Social Security: The Phony Crisis, by Dean Baker and Mark Weisbrot. University of Chicago Press, 176 pages, $22.00.
Economists Dean Baker and Mark Weisbrot lay out a devastating critique of those who say Social Security is going broke and that something drastic needs to be done. Their useful book deconstructs the gimmicks, accounting tricks, and rhetorical devices used by those who advocate overhauling the system.
This peer-reviewed book, published by a respected academic press, is a succinct, easy-to-read, and fact-packed economic and logical rebuttal to the assault on social insurance. The book is also an indictment of an economics that, as Baker and Weisbrot see it, has been manipulated to further the goals of those interests that have long opposed Social Security.
Baker and Weisbrot contend that the program is in excellent health. From a purely economic perspective, they are correct. Social Security is entirely affordable in the future even under the worst-case scenarios. The authors acknowledge the possibility that changes might have to be made to bring in new revenue. But they say that workers in the future would, because of better living standards, still be better off after paying a higher tax. However, others in the center-left coalition opposed to Social Security privatization have found that a hard case to make.
The book makes an argument about stock market returns that can be considered a genuine breakthrough. Privatization advocates use an estimate for future stock market returns based on a historical average. "It is easy to present a story in which everyone gets rich if the annual rate of return is high enough," the authors say. The problem is that the future assumed by the Social Security trustees looks less rosy. The trustees project that the economy will grow over the next 75 years at a 1.5 percent rate, considerably lower than the 3 percent historical rate. The contradiction is that you cannot have a sluggish economy and a booming stock market over the long run. Once Baker and Weisbrot account for this, the long-term return for stocks falls sharply. This is an important point since the rate of return from stocks is key to the case for privatization. They have found mainstream and conservative allies in this argument, including economist Peter Diamond of MIT, the Federal Reserve Bank of Chicago, and a government advisory board chaired by a vocal entitlement critic and privatizer.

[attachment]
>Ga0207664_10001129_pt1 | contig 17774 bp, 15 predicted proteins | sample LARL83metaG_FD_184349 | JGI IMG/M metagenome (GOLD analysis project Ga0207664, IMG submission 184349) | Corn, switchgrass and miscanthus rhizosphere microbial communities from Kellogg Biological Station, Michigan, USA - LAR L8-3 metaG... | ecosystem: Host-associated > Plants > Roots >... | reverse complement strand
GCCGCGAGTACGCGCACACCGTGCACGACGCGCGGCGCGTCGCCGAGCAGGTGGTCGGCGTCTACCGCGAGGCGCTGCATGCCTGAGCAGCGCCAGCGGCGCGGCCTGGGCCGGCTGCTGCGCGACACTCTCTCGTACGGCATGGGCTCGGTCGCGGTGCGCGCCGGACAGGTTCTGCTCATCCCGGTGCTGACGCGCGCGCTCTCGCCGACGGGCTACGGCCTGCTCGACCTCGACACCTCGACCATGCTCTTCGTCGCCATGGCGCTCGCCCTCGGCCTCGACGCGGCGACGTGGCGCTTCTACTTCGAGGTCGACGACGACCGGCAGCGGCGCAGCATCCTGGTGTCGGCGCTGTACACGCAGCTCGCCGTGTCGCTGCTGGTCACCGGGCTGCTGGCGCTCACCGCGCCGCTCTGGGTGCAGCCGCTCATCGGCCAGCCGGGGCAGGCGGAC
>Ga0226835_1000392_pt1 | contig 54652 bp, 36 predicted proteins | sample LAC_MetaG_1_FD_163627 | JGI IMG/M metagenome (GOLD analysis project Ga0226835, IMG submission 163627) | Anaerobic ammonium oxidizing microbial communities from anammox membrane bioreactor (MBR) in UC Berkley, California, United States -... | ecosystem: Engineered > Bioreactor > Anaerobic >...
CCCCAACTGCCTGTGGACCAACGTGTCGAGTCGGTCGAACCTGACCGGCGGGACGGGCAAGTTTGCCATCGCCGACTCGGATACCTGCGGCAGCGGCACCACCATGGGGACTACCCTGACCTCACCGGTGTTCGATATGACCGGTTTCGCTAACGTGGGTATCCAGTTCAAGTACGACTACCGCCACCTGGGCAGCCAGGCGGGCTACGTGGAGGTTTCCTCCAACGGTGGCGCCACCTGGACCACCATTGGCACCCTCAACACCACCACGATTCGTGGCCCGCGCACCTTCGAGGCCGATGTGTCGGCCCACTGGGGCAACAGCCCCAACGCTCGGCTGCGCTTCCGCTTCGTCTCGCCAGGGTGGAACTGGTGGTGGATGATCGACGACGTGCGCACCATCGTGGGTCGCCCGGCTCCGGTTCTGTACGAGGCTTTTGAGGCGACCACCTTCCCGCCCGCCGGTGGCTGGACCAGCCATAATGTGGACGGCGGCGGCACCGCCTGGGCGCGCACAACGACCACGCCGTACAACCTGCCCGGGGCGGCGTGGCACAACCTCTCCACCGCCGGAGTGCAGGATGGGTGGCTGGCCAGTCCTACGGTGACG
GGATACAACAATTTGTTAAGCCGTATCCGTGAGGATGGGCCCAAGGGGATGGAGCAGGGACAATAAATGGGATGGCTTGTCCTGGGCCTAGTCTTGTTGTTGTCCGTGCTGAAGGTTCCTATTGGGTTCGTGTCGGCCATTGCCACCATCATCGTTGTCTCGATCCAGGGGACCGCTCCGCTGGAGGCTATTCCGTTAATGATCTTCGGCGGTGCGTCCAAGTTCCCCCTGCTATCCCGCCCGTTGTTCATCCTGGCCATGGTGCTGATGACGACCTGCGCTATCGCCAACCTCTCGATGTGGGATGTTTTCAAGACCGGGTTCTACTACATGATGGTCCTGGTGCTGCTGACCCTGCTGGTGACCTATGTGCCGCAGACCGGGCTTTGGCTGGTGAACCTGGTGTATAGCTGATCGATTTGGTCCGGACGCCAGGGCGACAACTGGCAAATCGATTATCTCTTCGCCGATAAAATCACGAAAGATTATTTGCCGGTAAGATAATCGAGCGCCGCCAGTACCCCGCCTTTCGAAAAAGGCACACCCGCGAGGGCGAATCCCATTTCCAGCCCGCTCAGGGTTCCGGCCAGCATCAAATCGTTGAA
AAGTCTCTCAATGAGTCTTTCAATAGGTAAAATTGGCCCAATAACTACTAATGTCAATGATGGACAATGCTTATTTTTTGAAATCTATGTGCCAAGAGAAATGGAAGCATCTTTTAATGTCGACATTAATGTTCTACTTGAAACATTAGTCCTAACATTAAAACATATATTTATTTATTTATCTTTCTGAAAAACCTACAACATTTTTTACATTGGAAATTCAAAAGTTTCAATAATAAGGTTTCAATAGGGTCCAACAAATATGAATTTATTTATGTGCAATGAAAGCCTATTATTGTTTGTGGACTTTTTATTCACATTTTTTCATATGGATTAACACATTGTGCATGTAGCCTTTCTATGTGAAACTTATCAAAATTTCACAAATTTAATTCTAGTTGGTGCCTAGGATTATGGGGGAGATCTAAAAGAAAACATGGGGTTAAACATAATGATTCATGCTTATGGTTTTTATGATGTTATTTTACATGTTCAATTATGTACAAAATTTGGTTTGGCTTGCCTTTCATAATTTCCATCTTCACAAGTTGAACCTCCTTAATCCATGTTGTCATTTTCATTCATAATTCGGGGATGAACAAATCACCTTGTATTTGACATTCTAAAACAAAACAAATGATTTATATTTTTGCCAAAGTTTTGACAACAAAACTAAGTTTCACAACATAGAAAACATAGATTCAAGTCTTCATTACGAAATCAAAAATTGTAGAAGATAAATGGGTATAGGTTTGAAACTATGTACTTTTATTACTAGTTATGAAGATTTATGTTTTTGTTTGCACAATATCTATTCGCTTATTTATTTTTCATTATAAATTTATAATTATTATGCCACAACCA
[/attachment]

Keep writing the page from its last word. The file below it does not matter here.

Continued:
Baker and Weisbrot are sometimes the only voices in Washington making these important technical eco-nomic points. And despite their validation by other experts, they have largely been ignored by the pundit class that has bought the idea that Social Security is in crisis and that privatization is a solution. If this book is used as a handbook for citizen groups, organized labor, senior citizens, and others who are mobilizing to force politicians to level with the voters, the pundit class will discover the force of Baker and Weisbrot's arguments.
Many politicians are beginning to feel the jolt. George W. Bush is making partial privatization of Social Security a central plank in his campaign for president, and Al Gore is clobbering him for it. It will be the job of smart candidates, activists, and advocates to put the electricity back in the third rail of American politics. Social Security: The Phony Crisis can help arm them for the election and the policy battles to follow.
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